Skip to main content

Latin 288: Transition to Empire: Getting Started

More Classics Resources

Featured resource:
Digital Loeb Classical Library

Loeb Classical Library

Every Loeb edition currently in print (over 520 volumes). Includes Greek and Latin texts along with English translations.

Ask Us

call_text

Call: 704-894-2332

Or Text: 704-308-3732
email

Send an email:
library@davidson.edu

Work in Translation

Welcome!

Your site report requires you do to do several things as a researcher and as a student of Latin. This guide will help you navigate the process of creating your site report.

Let's think about the work required to complete your site report. 

Working with the text

As students of Latin, our work often feels like putting together a puzzle. Which pieces do we have? Which pieces are missing? What do we need to unravel?

Your site report will require a similar approach when we begin our research. Reflect on the passage from Ovid's Tristia we heard in class. What do we know about Ovid? What do we know about the text? What does he talk about in the passage?

By creating context, we create our search pathways. We being to lay down the foundation to build our searches within library databases. The context clues we gain from the passage translate into keywords. Let's consider a few keyword options we gain from the passage.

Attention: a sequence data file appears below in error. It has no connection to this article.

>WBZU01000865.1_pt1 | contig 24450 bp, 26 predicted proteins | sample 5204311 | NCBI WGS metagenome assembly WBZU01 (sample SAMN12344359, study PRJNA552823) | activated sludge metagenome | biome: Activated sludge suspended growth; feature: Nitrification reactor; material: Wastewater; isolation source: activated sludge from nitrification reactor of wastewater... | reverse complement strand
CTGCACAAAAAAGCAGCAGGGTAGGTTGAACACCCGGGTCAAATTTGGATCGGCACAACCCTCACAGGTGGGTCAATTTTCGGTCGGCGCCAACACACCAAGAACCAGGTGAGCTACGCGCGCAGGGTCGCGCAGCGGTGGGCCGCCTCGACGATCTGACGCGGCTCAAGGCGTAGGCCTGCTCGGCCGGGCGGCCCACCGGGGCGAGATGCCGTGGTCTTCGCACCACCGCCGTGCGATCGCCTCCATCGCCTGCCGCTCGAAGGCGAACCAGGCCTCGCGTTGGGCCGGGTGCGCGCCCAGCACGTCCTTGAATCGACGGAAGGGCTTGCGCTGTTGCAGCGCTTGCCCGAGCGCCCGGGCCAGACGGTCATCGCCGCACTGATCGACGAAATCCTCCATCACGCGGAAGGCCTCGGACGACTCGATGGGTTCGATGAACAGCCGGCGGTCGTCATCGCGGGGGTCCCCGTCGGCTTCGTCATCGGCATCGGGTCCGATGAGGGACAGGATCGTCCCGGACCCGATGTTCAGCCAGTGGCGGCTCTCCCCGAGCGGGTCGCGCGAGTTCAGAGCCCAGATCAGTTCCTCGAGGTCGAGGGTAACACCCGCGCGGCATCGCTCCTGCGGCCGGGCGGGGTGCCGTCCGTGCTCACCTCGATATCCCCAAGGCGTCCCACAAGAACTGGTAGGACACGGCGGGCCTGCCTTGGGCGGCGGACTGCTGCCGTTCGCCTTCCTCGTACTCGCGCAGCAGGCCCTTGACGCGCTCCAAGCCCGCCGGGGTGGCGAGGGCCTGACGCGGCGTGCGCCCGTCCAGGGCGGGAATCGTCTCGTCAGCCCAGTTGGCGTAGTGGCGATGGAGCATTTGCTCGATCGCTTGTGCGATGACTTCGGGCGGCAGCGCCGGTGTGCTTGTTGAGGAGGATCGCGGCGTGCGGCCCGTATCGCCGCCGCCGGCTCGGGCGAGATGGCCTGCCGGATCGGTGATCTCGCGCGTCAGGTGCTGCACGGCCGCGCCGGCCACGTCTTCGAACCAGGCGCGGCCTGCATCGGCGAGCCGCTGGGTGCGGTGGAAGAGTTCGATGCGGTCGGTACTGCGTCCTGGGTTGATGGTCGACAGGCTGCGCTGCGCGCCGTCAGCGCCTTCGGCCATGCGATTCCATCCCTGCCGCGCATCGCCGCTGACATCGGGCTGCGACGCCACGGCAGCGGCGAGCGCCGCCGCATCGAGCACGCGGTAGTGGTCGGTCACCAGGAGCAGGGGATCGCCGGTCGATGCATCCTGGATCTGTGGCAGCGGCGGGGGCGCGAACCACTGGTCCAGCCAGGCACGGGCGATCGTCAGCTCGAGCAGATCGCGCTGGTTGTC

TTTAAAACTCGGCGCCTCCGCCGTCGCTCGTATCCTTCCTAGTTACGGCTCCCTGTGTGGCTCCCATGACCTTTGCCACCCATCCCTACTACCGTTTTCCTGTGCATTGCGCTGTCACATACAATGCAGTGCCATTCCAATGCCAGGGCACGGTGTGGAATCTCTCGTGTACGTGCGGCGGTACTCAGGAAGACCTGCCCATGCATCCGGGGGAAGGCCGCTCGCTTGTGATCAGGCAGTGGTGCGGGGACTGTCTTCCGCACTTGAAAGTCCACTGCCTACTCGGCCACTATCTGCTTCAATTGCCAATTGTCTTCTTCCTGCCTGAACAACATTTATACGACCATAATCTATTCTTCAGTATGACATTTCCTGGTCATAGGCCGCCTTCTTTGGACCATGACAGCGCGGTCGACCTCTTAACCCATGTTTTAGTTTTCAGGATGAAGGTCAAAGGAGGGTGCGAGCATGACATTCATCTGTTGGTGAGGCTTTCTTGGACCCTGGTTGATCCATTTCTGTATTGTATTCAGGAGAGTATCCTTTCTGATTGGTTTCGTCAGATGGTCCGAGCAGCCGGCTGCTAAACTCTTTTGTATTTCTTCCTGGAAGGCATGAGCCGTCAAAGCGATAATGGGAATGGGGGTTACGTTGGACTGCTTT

• Ovid
  • Book III, Tristia
  • Forum
  • Vesta
  • Exile
  • Augustus

Preparing to research

For our site reports, we have two elements we must consider. First, we have the text itself and the context it provides. Second, we have a site or event element. To express ourselves and what we want to find to create our site reports, we must use the language the library databases will understand. We have to work in translation!

We will translate what is important about the text into keywords. We will translate what is important about the site or event into keywords. Essentially, the site report is translating documentation (be it books, articles, maps, et alii) into a singular spot. 

Using databases

I encourage you to have a list of keywords! Pair them together in phrases and in different ways. I've outlined some examples.

  • Temple of Mars Ultor AND Augustus
  • Temple of Mars Ultor AND Fasti
  • Augustus AND Fasti
  • Augustus AND Ovid AND Fasti

Using phrases like "Temple of Mars Ultor" with the boolean operator AND, we tell the database we want these terms to be together in our results.

Questions? Concerns? Favorite quotes from the Res Gestae? Please don't hesitate to reach out. I love this subject area and I love research!

Your Librarian

Meggie Lasher's picture
Meggie Lasher

Citation Management with Zotero

Zotero logo

 

Access Zotero                 Zotero Guide

Questions? Need help? Ask Us
Davidson College Library, Box 7200, 209 Ridge Rd., Davidson, NC 28035-7200
Creative Commons license logo for CC by-sa 4.0
This Davidson College Library Research Guides are licensed under a Creative Commons Attribution-ShareAlike 4.0 International License.
All box-title icons from Entypo pictograms by Daniel Bruce — www.entypo.com